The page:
Bridges. Highways. Tunnels. Buses. Trains. Subways. Transmilenio. Transcable.
When I first started working on this issue of ReVista on Transportation (Volume XXI, No. I), I imagined transportation as infrastructure. Some of the issue, I thought, would look at some of the innovative transportation solutions to emerge from Latin America such as high-speed dedicated-lane bus systems and cable cars.
A conversation with Diane E. Davis at Harvard’s Graduate School of Design introduced me to the concept of mobility: How to get from here to there? What does it mean to have sustainable transportation serving all in Latin America’s cities and countryside? Who is transportation for?
As I invited practitioners and academics to write on the challenges of transportation in Latin America, new and unexpected themes began to emerge. For example, gender. I had long been aware of the security issue for women in riding public transportation (and, yes, I’ve had to ask myself the embarrassing question, “Is the touch on purpose? Or just because the bus is very crowded?” and, yes, I’ve kept silent). But I’d never thought of the fact that many women tend to use transport in different ways and with different schedules, dropping off children, running errands.
I personally love to walk in Latin American (and other) cities, but I’d never thought of walking and cycling as an integral part of how to get from here to there. I knew that my energetic domestic worker in Bogotá had to travel upwards of two hours to reach my home, but I’d never actually thought that her long journey was an offshoot of inequity. I’ve long been intrigued by urban planning, but I’d never seriously given consideration (although I’m familiar with participatory budgeting) to the frequent lack of community participation in developing transportation routes.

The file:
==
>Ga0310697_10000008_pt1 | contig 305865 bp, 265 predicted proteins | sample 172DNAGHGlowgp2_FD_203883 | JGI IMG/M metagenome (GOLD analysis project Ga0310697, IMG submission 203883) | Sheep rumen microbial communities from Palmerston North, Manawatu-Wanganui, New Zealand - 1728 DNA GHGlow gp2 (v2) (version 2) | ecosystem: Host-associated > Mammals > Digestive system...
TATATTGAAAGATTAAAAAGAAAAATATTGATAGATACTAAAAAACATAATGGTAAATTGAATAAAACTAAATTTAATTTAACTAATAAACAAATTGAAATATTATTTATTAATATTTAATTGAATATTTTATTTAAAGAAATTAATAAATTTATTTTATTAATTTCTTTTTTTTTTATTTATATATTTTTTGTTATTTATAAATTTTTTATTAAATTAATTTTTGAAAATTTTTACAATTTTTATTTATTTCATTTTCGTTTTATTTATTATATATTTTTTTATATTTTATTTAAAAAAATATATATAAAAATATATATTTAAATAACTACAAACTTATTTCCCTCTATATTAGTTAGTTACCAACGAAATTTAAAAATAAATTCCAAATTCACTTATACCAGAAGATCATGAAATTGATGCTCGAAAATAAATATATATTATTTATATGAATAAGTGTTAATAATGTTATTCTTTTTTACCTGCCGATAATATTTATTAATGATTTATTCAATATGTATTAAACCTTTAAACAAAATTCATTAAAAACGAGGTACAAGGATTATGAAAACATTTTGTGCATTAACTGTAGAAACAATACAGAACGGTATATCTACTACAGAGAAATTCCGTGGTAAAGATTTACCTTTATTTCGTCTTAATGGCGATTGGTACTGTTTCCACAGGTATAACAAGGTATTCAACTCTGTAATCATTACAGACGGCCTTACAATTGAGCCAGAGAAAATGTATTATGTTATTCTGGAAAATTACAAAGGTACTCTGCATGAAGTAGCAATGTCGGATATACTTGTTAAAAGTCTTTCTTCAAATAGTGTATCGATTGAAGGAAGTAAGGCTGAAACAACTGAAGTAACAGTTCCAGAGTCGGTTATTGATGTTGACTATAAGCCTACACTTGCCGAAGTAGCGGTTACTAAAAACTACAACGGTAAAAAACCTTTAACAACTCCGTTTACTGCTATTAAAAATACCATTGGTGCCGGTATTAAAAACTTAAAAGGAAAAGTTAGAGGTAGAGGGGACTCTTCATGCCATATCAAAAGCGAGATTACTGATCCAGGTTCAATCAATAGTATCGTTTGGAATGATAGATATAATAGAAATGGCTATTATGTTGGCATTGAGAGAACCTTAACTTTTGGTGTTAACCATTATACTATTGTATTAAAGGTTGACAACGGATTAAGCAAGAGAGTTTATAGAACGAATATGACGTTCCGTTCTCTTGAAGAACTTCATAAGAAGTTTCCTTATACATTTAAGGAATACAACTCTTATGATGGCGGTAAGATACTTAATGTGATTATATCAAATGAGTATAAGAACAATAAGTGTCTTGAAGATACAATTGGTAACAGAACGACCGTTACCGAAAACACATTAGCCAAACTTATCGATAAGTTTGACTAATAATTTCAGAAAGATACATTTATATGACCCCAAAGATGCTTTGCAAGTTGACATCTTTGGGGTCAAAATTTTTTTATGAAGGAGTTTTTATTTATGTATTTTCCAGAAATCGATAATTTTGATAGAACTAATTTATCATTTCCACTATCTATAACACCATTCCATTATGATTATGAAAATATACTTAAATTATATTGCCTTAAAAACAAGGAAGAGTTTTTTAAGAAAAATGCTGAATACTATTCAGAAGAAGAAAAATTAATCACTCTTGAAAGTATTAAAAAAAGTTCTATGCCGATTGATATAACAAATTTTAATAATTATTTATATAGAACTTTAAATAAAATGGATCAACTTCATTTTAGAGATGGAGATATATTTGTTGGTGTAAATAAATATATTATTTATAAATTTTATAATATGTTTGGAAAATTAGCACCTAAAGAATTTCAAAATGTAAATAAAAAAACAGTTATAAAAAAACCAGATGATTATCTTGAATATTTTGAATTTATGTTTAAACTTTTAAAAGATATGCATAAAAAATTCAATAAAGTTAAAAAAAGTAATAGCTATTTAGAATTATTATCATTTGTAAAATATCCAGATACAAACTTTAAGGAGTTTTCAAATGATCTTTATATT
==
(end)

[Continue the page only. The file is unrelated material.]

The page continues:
All to say, dear reader, the experience of editing this issue of ReVista has been a tremendous learning process for me. I hope it will be for you too.
Fall 2021, Volume XXI, Number 1
For years, one of my favorite pieces in the Museo de Arte Latinoamericano de Buenos Aires (MALBA) was the iconic Abaporu (1928), by Brazilian artist Tarsila do Amaral: a canvas…
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Fina Rojas lives in the 19 de Abril at Petare, the densest and one of the largest self-produced neighborhoods in Latin America. Most researchers and policymakers define self-produced neighborhoods as “informal settlements.” However, these settlements occur from…
By now, history has added a layer to the many ironies that Brandeis historian Silvia Arrom highlights in her spirited book about a controversial historical figure. The recent irony is…